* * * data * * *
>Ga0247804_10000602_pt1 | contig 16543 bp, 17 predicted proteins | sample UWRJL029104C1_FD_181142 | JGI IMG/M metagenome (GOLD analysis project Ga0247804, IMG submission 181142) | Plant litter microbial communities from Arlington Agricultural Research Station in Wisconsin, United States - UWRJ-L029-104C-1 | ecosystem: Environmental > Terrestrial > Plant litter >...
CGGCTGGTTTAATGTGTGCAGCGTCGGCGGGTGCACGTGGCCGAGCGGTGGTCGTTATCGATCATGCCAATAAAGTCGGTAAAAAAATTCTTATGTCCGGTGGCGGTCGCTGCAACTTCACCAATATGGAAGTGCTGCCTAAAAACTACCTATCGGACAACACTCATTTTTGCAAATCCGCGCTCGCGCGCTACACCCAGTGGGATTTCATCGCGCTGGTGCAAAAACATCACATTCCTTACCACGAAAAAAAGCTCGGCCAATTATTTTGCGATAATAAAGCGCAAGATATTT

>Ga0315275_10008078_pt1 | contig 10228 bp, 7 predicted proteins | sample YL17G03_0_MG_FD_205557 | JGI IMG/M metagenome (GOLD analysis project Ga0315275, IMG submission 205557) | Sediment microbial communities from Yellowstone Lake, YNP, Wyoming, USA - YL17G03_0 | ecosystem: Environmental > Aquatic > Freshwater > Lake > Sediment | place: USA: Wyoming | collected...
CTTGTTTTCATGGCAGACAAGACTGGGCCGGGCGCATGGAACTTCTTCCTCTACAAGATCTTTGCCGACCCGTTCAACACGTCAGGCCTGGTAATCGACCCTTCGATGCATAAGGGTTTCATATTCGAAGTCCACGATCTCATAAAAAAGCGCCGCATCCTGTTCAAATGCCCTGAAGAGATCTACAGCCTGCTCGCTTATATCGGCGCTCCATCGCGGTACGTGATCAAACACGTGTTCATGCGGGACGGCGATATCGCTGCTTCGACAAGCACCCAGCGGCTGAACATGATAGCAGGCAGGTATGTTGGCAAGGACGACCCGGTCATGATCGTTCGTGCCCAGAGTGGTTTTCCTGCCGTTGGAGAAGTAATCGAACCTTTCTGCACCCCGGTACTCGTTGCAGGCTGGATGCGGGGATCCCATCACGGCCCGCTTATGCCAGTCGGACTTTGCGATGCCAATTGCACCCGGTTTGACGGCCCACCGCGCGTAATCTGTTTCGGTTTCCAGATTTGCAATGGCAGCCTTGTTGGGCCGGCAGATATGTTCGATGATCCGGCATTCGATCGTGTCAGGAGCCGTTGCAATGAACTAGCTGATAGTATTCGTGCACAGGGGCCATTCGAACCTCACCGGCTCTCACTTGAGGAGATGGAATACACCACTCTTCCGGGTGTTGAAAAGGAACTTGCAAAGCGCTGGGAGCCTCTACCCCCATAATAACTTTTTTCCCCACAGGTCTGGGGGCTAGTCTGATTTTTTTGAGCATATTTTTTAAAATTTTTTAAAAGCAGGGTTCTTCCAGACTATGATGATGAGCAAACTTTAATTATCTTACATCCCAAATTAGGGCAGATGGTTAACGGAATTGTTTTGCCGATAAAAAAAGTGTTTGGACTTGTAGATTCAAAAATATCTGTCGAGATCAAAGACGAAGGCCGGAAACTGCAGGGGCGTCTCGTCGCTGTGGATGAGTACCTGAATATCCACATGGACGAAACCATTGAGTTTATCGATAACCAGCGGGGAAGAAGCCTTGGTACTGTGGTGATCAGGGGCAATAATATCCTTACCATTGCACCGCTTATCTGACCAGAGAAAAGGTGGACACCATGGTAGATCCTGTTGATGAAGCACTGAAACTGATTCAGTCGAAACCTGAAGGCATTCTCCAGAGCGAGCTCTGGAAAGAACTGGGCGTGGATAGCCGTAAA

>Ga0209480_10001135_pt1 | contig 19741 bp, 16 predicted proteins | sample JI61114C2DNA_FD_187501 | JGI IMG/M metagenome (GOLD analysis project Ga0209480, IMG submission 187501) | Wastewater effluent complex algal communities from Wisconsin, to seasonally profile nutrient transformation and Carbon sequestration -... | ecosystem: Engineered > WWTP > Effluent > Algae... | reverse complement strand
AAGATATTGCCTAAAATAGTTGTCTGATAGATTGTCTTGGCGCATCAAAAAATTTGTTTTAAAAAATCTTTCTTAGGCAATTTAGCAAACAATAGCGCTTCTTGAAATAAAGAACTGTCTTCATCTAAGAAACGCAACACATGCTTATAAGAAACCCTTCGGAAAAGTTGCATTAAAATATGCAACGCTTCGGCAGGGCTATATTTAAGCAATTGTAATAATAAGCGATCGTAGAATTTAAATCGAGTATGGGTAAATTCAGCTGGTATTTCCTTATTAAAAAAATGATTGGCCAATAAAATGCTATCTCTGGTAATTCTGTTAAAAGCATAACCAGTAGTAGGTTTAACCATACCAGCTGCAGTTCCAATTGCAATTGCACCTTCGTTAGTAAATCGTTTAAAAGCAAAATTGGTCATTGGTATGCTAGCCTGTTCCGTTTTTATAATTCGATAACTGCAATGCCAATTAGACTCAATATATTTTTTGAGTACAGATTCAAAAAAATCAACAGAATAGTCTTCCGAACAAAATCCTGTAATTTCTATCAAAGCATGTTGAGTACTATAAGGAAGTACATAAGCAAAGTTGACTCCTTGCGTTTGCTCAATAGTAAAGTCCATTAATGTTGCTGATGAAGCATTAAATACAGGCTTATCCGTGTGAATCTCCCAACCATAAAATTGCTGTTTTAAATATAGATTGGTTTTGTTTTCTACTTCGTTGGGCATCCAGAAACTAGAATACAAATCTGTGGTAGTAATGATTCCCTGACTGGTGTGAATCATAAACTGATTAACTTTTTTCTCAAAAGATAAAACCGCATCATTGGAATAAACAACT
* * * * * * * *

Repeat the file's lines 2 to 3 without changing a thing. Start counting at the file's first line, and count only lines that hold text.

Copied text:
CGGCTGGTTTAATGTGTGCAGCGTCGGCGGGTGCACGTGGCCGAGCGGTGGTCGTTATCGATCATGCCAATAAAGTCGGTAAAAAAATTCTTATGTCCGGTGGCGGTCGCTGCAACTTCACCAATATGGAAGTGCTGCCTAAAAACTACCTATCGGACAACACTCATTTTTGCAAATCCGCGCTCGCGCGCTACACCCAGTGGGATTTCATCGCGCTGGTGCAAAAACATCACATTCCTTACCACGAAAAAAAGCTCGGCCAATTATTTTGCGATAATAAAGCGCAAGATATTT

>Ga0315275_10008078_pt1 | contig 10228 bp, 7 predicted proteins | sample YL17G03_0_MG_FD_205557 | JGI IMG/M metagenome (GOLD analysis project Ga0315275, IMG submission 205557) | Sediment microbial communities from Yellowstone Lake, YNP, Wyoming, USA - YL17G03_0 | ecosystem: Environmental > Aquatic > Freshwater > Lake > Sediment | place: USA: Wyoming | collected...